In its decision, the Supreme Court of Indonesia not only departed from the earlier cases, but established a new jurisprudence. The Supreme Court held that the regulations of the Minister of Finance and Bank Indonesia were purely administrative requirements, failure to comply with which could not operate to annul the loan agreement nor adversely prejudice the creditors.
Within a year of the Marubeni decision the Supreme Court of Indonesia was blessed with the opportunity to consider another case, PT Starlight Prime Thermoplast v Bank of America National Trust and Savings Associations (Supreme Court Decision No. 1313 K/Pdt/1965 dated 15 April 1987). The facts of the case were broadly similar to Marubeni in that the borrower, PT Starlight, sought to annul the loan on the grounds of its failure to report the loans to the proper authorities. The Supreme Court confirmed their earlier decision in Marubeni, and held that the loan was valid and enforceable, notwithstanding the non-observance of disclosure requirements. The court said that the borrower was obliged to report to the Monetary Authority the receipt and repayment particulars of the loan. The sanction for non-reporting of the loan can fall only on the borrower, the party that breached the regulation, imposing a penalty of 10,000 rupiahs (less than US$10 at that time). Most importantly, the Supreme Court held that the negligence of the borrower to report its offshore loans did not render the loan agreement null and void.
These two landmark decisions of the Supreme Court of Indonesia had, for a short time, alleviated the problems that have haunted foreign bankers granting loan facilities in Indonesia in the last two decades. The decisions have also served the significant purpose of restoring creditor confidence in their rights of enforceability under loan agreements. The courts had reinstated equity and restored pragmatism.
But not for long. In 1993, in Societe General, Singapore Branch v PT Sarang Tehnik and Bambang Sardjito (Supreme Court Decision No. 2810 K/Pdt/1989 dated 20 April 1993), the Supreme Court of Indonesia ignored the proper jurisprudence in Marubeni and Bank America cases and decided to follow the irrational decisions in the earlier cases, finding in favour of the defendant (borrower). In this case, Societe General as a creditor filed a suit against its borrower, PT Sarang Tehnik and the guarantor, Mr Bambang Sardjito, for failure to repay their loan. In its defence, the defendants relied on its own negligence in failing to report the offshore facility to argue that as a result of their non compliance, the loan agreement had no binding power in Indonesia. All three levels of the courts accepted this argument.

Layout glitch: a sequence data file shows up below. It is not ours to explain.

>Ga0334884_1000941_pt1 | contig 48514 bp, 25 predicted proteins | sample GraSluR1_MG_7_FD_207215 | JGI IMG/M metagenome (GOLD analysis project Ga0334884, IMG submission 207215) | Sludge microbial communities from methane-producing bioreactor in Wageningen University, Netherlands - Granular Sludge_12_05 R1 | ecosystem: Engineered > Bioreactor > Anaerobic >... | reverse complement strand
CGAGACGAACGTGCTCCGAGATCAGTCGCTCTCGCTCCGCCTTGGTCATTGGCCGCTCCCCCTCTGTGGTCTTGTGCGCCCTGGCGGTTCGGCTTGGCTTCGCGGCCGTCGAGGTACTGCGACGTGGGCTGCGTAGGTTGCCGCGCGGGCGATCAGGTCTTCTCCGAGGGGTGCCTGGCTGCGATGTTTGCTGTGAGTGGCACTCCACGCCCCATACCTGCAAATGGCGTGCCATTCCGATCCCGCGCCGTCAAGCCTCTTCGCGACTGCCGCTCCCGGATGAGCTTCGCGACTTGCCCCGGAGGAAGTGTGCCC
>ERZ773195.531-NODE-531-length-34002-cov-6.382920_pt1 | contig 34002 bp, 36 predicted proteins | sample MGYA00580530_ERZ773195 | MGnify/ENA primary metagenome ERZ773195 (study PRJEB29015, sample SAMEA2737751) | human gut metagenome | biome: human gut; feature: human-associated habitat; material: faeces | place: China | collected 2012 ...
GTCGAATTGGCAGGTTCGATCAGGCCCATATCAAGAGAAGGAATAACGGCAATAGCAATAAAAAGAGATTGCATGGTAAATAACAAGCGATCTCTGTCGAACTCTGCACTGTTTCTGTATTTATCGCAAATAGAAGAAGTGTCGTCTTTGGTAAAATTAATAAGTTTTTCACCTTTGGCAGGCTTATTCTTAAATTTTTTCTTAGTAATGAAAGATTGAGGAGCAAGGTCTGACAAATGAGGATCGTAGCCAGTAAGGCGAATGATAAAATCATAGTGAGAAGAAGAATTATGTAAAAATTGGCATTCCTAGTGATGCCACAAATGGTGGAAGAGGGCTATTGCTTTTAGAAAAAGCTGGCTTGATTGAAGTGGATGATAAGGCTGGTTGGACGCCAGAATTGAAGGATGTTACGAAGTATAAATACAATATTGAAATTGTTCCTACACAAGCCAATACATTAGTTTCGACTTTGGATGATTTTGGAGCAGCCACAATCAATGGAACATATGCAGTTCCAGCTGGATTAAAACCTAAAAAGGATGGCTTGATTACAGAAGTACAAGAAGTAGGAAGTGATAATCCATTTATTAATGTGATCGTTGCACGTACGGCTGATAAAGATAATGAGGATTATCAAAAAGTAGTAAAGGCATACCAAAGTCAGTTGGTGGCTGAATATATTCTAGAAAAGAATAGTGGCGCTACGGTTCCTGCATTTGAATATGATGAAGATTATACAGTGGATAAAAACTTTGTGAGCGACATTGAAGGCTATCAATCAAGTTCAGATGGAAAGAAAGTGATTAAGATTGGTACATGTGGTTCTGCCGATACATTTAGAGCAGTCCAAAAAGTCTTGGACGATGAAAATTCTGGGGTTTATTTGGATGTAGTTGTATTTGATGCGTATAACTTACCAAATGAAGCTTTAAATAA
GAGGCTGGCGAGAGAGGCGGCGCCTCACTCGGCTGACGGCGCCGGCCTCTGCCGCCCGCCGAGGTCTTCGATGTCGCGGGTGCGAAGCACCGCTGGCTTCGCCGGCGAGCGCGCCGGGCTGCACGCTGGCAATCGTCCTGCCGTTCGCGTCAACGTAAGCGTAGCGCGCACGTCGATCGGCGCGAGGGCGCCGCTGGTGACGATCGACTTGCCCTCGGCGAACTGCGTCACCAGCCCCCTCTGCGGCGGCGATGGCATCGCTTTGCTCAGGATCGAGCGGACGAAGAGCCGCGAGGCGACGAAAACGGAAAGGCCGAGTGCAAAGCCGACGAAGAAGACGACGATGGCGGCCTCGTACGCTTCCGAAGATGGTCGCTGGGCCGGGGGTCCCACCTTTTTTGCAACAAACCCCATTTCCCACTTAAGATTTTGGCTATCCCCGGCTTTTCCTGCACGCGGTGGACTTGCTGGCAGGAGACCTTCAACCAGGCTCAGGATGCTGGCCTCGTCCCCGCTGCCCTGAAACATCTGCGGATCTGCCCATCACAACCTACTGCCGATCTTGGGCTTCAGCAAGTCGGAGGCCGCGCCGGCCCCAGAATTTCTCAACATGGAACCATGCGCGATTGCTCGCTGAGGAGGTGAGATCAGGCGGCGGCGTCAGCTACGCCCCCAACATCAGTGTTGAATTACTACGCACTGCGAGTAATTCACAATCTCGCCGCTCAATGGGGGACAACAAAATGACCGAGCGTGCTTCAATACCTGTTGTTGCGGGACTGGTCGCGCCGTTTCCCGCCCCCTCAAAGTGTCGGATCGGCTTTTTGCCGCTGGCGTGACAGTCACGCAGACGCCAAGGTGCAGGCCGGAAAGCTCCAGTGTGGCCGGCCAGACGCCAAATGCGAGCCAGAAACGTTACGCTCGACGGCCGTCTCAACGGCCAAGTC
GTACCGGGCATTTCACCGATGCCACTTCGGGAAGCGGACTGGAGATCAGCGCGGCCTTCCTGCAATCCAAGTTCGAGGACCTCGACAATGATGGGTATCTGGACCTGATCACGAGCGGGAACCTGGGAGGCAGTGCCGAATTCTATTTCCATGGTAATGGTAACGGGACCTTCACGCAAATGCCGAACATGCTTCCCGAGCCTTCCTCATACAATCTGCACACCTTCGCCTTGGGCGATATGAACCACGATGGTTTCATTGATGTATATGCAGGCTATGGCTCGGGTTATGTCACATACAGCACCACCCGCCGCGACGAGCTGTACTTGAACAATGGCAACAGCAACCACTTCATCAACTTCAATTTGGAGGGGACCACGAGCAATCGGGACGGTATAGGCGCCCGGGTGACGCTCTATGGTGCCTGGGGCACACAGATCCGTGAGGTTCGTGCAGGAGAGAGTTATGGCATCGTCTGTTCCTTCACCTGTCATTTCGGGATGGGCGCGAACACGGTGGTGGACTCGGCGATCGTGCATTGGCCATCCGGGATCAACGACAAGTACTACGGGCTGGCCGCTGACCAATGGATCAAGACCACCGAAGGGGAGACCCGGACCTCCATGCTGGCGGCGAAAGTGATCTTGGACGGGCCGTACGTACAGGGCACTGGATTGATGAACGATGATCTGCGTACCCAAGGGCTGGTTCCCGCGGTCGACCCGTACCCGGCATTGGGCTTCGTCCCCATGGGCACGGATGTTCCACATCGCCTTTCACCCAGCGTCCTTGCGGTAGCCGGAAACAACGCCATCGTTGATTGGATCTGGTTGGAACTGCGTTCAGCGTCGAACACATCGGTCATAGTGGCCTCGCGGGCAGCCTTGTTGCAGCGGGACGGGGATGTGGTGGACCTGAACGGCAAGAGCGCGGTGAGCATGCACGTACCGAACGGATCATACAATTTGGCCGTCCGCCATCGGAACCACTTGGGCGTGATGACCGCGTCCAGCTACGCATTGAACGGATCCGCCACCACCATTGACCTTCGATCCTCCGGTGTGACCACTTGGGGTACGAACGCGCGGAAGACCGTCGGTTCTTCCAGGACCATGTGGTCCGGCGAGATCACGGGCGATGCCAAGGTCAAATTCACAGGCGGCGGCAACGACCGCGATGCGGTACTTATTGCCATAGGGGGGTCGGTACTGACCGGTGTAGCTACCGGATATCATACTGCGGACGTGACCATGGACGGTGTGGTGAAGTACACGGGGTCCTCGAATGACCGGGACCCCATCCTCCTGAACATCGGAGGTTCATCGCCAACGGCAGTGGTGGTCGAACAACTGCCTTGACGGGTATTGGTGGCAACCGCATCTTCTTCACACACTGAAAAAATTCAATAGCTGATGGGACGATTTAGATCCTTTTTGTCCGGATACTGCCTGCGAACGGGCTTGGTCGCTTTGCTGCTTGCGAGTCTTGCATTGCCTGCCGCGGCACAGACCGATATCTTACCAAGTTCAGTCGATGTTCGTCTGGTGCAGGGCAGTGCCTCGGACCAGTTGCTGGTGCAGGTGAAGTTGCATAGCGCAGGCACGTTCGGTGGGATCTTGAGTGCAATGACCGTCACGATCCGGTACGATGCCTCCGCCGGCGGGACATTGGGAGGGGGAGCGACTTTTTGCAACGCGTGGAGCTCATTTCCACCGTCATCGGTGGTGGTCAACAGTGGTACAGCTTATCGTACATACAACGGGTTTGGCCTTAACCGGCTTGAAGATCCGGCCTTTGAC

Just when creditors believed that the misfortune of European Asian/Midland Bank and Lim Poh Hock cases were behind them, the regrettable and irrational decision in the Societe General case changed all this and engendered deep doubts and uncertainty amongst foreign creditors.
And then in 1996, relief came again. In the case of PT Young Indonesia Textile v Indian Overseas Bank (Supreme Court Decision No. 2919 K/Pdt/1993, dated 30 January 1996), the Supreme Court overruled decisions of the lower courts, similar to those in the recent previous case, declaring that the negligence to report an offshore loan to the appropriate authorities should not be rewarded and can have no bearing on the validity of the loan and the obligation of the debtor to pay the loan.
It was again thus hoped that this decision of the Supreme Court of Indonesia would cause the lower courts to rectify their positions and that the judiciary would not only maintain but, more importantly, entrench the court’s earlier pronouncements in the Marubeni, Bank of America and Societe General cases. However, that hope was yet again shattered with the issuance of the now most recent Supreme Court Decision on the issue in 2011.